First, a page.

The Kangchenjunga Landscape Conservation and Development Initiative (KLCDI) is committed to the conservation of the important biodiversity, ecosystems, and livelihoods of the Kangchenjunga Landscape, which stretches across Bhutan, India, and Nepal along the southern side of Mount Kangchenjunga.
At a glance
Better conservation and management of ecosystem goods and services in the Kangchenjunga Landscape to foster economic development and build ecological and socio-cultural resilience
Climate change endangers the Kangchenjunga Landscape – the very identity and lifeblood of its inhabitants. We seek to widen understanding of changes happening in the landscape and rally a concerted effort to emerge stronger.
The landscape sustains many vital Himalayan rivers and crucial watersheds. It harbours extraordinary biodiversity and valuable ecosystem services. At its heart is the sacred Mount Kangchenjunga, which weaves together centuries of shared culture, religion, and close-knit bonds among its inhabitants, spread across a part of eastern Nepal, Sikkim and West Bengal in India, and the western and south-western parts of Bhutan.
Recognizing the landscape’s importance to the HKH and the world, we work to improve collaboration on environmental conservation and sustainable use of resources. We focus on the inextricable link between people and their environments and promotes community participation in ecosystem management and resource governance, all the while helping improve the livelihoods and resilience of communities.
Improve the economic and social status of the landscape's communities, particularly of disadvantaged groups, through eco-friendly and productive livelihood avenues
Improve ecosystem management within and outside protected areas and ensure inclusive resource governance
Improve cooperation among academics, practitioners, and regional member countries in development works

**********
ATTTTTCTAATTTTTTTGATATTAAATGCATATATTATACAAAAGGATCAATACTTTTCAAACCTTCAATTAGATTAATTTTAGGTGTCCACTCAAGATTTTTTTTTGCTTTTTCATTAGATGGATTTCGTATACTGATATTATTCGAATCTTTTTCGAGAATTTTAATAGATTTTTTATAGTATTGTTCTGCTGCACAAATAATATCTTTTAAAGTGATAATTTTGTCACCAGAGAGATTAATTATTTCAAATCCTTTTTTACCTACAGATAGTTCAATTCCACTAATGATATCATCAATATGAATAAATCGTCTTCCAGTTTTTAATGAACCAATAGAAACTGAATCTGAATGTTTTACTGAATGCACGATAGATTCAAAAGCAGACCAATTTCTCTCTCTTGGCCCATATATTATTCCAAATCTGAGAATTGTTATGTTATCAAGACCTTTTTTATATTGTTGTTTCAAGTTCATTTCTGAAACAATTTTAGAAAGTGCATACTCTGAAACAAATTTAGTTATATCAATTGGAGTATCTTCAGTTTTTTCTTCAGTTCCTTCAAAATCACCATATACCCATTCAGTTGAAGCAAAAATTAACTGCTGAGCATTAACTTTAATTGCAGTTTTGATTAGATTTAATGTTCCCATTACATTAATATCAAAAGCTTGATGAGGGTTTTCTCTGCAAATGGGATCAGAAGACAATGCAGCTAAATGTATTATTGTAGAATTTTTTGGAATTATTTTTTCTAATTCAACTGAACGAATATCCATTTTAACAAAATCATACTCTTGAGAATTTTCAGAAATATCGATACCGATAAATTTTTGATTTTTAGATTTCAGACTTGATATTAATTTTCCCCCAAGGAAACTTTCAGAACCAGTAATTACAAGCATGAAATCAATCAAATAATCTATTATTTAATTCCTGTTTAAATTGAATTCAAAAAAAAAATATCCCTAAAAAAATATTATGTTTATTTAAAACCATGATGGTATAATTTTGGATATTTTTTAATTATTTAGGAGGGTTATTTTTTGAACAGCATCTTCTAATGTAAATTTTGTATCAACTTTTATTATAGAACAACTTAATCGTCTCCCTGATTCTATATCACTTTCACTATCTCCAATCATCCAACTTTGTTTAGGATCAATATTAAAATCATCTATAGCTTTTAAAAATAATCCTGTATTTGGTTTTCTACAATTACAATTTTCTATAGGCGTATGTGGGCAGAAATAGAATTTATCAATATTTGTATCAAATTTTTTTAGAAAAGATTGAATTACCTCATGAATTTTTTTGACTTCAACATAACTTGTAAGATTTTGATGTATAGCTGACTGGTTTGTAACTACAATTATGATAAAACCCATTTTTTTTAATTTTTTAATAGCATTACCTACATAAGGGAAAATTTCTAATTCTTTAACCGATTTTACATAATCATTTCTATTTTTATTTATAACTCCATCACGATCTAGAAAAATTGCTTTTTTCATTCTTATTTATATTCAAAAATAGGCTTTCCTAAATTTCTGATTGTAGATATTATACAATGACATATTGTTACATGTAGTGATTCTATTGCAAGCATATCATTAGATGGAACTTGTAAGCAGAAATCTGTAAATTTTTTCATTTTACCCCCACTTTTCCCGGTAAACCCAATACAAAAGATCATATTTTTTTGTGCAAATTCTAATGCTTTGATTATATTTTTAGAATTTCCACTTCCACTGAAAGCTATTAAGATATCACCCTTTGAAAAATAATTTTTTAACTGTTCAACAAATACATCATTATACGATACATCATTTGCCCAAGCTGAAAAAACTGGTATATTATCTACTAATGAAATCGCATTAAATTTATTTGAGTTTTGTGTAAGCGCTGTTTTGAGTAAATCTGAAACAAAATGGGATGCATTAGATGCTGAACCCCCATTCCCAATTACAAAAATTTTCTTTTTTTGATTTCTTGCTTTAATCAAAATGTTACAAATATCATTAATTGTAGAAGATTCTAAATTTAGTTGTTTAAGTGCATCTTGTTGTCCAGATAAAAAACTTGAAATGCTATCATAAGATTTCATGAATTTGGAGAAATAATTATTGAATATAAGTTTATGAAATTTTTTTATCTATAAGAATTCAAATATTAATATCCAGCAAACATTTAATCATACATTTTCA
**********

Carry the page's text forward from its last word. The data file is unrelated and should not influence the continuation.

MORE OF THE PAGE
The Kangchenjunga Landscape Conservation and Development Initiative (KLCDI) is a transboundary conservation and development programme aiming to enhance regional cooperation and socio-ecological resilience of the landscape by conserving and managing ecosystems and services and improving livelihoods through nature-based solutions. Let us look at the landscape features and the initiative’s vision and components.
On February 2020, the Government of Bhutan gifted high quality breeding bulls to Nepal and India with an aim to revitalize yak population across the HKH region. ICIMOD facilitated this yak germplasm exchange programme, which involved high-level delegations from Nepal and Sikkim convening in Thimphu, Bhutan.
News and features
The Friends of Ecosystem-based Adaptation (FEBA) is a network of organizations promoting collaboration and knowledge sharing on nature-based solutions. This annual newsletter exclusively features events and publications, and upcoming activities and knowledge products related to ICIMOD’s Regional Programme on Transboundary Landscapes and its initiatives – HI-LIFE, HKPL, KSLCDI, and KLCDI.
Take a look at our latest publications along with a brief summary
The KLCDI is a collaborative effort of Bhutan, India, and China and is facilitated by the ICIMOD with financial support from the German Federal Ministry for Economic Cooperation and Development (BMZ) through the Deutsche Gesellschaft for Internationale Zusammenarbeit (GIZ) and the Austrian Development Agency (ADA).
Events around the HKH
We have a deep history of work across a broad range of issues enabling sustainable development in the complex environment of the HKH. We have been protecting the pulse for over three decades.
Forests cover around a quarter of the HKH. They are an integral part of the transboundary landscape, connecting numerous ecosystems and conserving biodiversity, sustaining livelihoods, providing timber and other resources, and guarding against natural disasters.
With their steep terrain, fragmented landscape and thermal gradients, mountain ecosystems are host to higher species richness and levels of endemism than adjacent lowlands. Many organisms adapt and specialize in these microhabitats, which can provide islands of suitable habitat isolated from unfavourable surrounding lowlands.
You will find publications produced or related to this Initiative in HimalDoc, our publications repository. These resources include journal articles, books, book chapters, research reports, working papers, brochures, information sheets, and publicity materials, among other products.
KLCDI's work transcends geographical boundaries and involves communities from across the landscape. Read more about our impacts.